The big non-racing news today is that Ducati is reportedly up for sale, with a price tag of €1 billion. To be honest, I’m fairly amused by how many emails I found in my inbox on this topic, and by how far this news item is spreading in the motorcycle news sector today. The buzz of course is that Ducati may be purchased by any number of large manufacturing firms, with smart money on a European automaker.
Either asleep at the switch for the past year, or just grossly inept at understanding financial news (guys, there is a big difference between one billion euros and one billion pounds), collectively the motorcycle news industry is reporting on an story that we first published nine months ago like it is a shot out of the dark.
For those that missed our ongoing coverage of the topic, Investindustrial actively spent the better part of 2011 looking to divest its majority position in Ducati Motor Holdings, and was in serious talks with Mercedes-Benz over the acquisition. Our Bothan Spies told us back in April that Investindustrial was very eager to sell Ducati to Mercedes-Benz, while the zie Germans were being very, well German about the whole thing.
With nothing coming to fruition on the Mercedes deal, Ducati again made waves in August when it was reported that the company was interested in making a private stock offering in 2012. Today’s news of course is the logical extension of that announcement, as it is both 2012 and Investindustrial is rumored to be in talks with several possible private buyers for Ducati. While none of this news should surprise anyone, what is of note is the price tag being attached to Ducati is €1 billion.
Officially official now, Cycle World has been sold to print media giant Bonnier Corporation, owner of such titles as Popular Science, Parenting, Field & Stream, and other niche-market publications. Acquired from the Hearst Corporation, Cycle World will maintain its current editorial and writing staff as it moves to Bonnier, and from what we’ve gathered talking to CW employees the transition is being viewed favorably, and is in the best interest of the publication. This is the second time Cycle World has changed hands this year, as the publication was sold by Hachette Filipacchi to Hearst this past February.
Indian Motorcycle has released some photos of the first 2012 Indian Chief to roll out of the company’s Spirit Lake, Iowa plant — the first motorcycle to be produced by the oldest American motorcycle company since its acquisition by Polaris. Nicknamed the “Polaris-Indian Bike #1,” the new Chief is not terribly different from the 2011 Indian Chiefs built under the old regieme, but it does symbolize the next chapter in the iconic company’s history.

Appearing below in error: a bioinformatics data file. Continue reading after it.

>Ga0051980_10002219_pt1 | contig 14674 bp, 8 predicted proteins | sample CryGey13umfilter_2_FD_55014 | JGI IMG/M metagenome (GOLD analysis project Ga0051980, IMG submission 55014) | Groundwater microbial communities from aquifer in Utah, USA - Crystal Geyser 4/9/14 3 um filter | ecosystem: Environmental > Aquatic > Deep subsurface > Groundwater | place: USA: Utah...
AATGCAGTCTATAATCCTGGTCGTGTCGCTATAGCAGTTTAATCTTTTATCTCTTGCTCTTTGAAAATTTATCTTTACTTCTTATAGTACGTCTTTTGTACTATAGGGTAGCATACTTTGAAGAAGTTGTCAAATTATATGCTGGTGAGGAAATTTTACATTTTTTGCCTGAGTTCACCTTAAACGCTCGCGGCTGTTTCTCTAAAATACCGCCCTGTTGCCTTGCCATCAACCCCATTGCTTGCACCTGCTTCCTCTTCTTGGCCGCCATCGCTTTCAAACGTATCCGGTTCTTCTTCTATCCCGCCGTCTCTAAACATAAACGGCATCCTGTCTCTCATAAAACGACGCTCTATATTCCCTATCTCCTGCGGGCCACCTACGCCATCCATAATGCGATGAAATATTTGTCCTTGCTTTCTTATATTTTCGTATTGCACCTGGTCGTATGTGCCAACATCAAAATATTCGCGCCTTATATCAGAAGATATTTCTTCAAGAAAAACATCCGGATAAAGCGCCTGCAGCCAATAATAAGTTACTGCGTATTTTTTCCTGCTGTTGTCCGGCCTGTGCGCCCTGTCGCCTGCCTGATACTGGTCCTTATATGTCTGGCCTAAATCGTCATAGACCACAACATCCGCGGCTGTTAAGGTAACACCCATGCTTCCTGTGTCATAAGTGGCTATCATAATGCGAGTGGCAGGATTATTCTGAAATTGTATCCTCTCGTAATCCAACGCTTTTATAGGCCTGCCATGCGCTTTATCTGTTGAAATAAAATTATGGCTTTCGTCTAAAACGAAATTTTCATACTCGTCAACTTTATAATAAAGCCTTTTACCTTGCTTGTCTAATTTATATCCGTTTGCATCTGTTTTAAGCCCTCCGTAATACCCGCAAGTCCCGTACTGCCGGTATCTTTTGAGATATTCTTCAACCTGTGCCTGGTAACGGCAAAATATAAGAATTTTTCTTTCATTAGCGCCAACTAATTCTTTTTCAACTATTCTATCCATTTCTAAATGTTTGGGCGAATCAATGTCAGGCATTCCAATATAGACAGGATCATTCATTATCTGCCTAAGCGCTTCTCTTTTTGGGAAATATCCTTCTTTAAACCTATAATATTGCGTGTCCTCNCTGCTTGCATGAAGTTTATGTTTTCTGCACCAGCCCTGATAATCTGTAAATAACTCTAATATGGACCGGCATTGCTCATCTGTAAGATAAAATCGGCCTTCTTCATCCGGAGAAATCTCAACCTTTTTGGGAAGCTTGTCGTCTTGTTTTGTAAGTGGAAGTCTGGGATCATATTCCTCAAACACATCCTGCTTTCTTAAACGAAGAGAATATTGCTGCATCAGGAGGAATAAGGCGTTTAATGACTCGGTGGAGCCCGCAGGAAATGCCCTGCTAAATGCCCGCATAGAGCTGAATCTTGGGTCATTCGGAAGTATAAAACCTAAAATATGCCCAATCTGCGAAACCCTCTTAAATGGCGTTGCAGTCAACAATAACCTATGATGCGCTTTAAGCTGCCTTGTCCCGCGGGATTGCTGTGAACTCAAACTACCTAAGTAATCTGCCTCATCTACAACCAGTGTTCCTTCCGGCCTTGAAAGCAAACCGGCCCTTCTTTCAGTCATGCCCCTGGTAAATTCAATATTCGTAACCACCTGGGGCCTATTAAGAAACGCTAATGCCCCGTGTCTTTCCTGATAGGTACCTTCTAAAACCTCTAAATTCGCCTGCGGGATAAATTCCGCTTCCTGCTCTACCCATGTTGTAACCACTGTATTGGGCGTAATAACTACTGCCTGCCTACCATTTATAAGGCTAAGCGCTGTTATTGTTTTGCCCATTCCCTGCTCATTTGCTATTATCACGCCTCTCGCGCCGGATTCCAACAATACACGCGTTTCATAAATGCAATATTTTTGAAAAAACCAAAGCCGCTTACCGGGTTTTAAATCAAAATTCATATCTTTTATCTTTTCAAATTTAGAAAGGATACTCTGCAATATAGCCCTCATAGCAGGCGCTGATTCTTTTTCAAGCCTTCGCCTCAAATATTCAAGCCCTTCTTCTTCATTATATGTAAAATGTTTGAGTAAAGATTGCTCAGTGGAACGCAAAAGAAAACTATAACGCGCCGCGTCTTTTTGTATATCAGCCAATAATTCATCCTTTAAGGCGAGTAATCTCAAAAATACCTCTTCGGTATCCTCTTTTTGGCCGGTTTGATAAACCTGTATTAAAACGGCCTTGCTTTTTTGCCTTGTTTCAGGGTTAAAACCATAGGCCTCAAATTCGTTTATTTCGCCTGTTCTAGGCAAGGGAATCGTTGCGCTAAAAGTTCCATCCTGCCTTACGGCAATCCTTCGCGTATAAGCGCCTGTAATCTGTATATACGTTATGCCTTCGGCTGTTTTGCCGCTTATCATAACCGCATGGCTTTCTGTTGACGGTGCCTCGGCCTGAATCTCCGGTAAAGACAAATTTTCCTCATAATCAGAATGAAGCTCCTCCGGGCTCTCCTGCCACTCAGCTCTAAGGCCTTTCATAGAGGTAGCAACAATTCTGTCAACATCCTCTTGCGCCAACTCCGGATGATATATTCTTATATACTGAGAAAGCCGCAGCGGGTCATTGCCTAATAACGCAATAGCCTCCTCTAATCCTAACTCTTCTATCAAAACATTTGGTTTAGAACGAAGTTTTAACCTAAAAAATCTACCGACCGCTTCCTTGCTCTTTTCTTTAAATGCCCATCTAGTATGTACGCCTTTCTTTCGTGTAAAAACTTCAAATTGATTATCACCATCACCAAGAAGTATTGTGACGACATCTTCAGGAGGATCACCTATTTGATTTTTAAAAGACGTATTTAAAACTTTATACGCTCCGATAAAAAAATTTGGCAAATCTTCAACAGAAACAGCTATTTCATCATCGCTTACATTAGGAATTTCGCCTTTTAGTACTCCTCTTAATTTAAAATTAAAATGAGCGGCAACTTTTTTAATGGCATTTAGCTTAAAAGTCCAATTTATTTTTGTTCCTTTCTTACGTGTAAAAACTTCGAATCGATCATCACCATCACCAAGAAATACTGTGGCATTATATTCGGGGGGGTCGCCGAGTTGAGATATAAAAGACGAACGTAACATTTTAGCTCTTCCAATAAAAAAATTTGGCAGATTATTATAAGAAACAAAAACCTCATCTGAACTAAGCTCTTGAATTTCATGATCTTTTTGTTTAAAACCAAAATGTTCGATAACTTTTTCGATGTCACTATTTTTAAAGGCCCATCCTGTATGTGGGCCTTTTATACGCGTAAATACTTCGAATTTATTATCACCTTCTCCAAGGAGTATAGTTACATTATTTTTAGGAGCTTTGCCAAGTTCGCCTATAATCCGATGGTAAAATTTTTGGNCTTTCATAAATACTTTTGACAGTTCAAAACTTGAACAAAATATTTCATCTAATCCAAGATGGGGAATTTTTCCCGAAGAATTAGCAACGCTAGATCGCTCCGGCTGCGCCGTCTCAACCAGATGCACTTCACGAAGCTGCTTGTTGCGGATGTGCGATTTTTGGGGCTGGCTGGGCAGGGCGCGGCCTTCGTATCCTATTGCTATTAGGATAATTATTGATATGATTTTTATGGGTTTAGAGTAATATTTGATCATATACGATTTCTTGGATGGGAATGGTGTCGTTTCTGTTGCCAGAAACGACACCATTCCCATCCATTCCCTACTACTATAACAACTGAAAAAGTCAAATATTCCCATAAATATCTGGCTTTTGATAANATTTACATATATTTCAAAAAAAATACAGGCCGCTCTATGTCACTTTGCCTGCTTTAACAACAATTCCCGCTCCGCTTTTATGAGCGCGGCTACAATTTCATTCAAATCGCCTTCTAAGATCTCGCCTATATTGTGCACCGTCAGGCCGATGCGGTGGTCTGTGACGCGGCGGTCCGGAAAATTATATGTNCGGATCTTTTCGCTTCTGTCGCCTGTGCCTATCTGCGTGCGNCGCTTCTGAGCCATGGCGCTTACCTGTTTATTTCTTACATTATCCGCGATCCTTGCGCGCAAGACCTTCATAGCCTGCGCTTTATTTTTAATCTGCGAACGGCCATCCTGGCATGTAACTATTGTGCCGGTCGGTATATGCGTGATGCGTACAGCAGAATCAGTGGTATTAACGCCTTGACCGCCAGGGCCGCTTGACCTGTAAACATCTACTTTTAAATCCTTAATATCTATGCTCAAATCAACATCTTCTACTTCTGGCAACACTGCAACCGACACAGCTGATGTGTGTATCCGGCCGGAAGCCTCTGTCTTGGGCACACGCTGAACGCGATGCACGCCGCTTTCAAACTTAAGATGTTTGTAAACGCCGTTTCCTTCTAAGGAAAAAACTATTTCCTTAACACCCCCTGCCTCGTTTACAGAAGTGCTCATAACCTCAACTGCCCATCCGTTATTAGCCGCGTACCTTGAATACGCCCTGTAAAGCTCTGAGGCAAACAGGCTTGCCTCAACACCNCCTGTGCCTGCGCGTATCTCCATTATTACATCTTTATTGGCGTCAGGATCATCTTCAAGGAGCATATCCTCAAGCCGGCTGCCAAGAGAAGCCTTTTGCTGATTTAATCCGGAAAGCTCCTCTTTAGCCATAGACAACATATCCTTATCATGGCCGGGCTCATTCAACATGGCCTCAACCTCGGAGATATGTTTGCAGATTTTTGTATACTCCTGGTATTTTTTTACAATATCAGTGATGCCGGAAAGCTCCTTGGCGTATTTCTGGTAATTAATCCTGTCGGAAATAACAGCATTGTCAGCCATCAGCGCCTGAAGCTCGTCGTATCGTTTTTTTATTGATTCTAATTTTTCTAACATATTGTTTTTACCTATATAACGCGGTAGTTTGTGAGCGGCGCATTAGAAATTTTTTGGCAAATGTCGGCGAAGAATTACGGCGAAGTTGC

If Moto Morini was a household dog, someone would have taken it out to the backwoods and put the damn thing down already. Yet, Administrators in charge of handling the bankrupt company’s assets are gearing up for yet another attempt to auction the brand, building, anything in order to get some euros back for Moto Morini’s creditors. Set to take place on July 19th, the auction aims to sell the company and its premises for €4.65 million (down from €5.5 million), but will strike a deal on the assets for a cool €1.95 million (also down from €2.6 million). Will this make a difference? Probably not.
Zero Motorcycles has quietly announced some interesting news: that Mark Blackwell, V.P. of Motorcycles at Polaris Industries, will be joining the electric motorcycle company’s Board of Directors. With a plethora of reasons as to why an industry veteran like Blackwell would join Zero’s board, it’s been no secret that the Scotts Valley company has been collecting seasoned industry professionals like pokemon characters, seemingly building a brain trust of people who actually know how to run a motorcycle company.
Blackwell’s addition to Zero is interesting because it could signal a relationship with the Polaris V.P. that goes beyond merely an advisory/visionary position, which is the core responsibility of a companies board. The timing is interesting as well, as Polaris has been on a buying spree, first acquiring the original American motorcycle company brand: Indian Motorcycles, and a few days later electric car manufacturer GEM. With a Polaris executive sitting on Zero’s board almost immediately after these aquisitions, one has to wonder if this isn’t a precursor to some sort of larger arrangement between the two companies.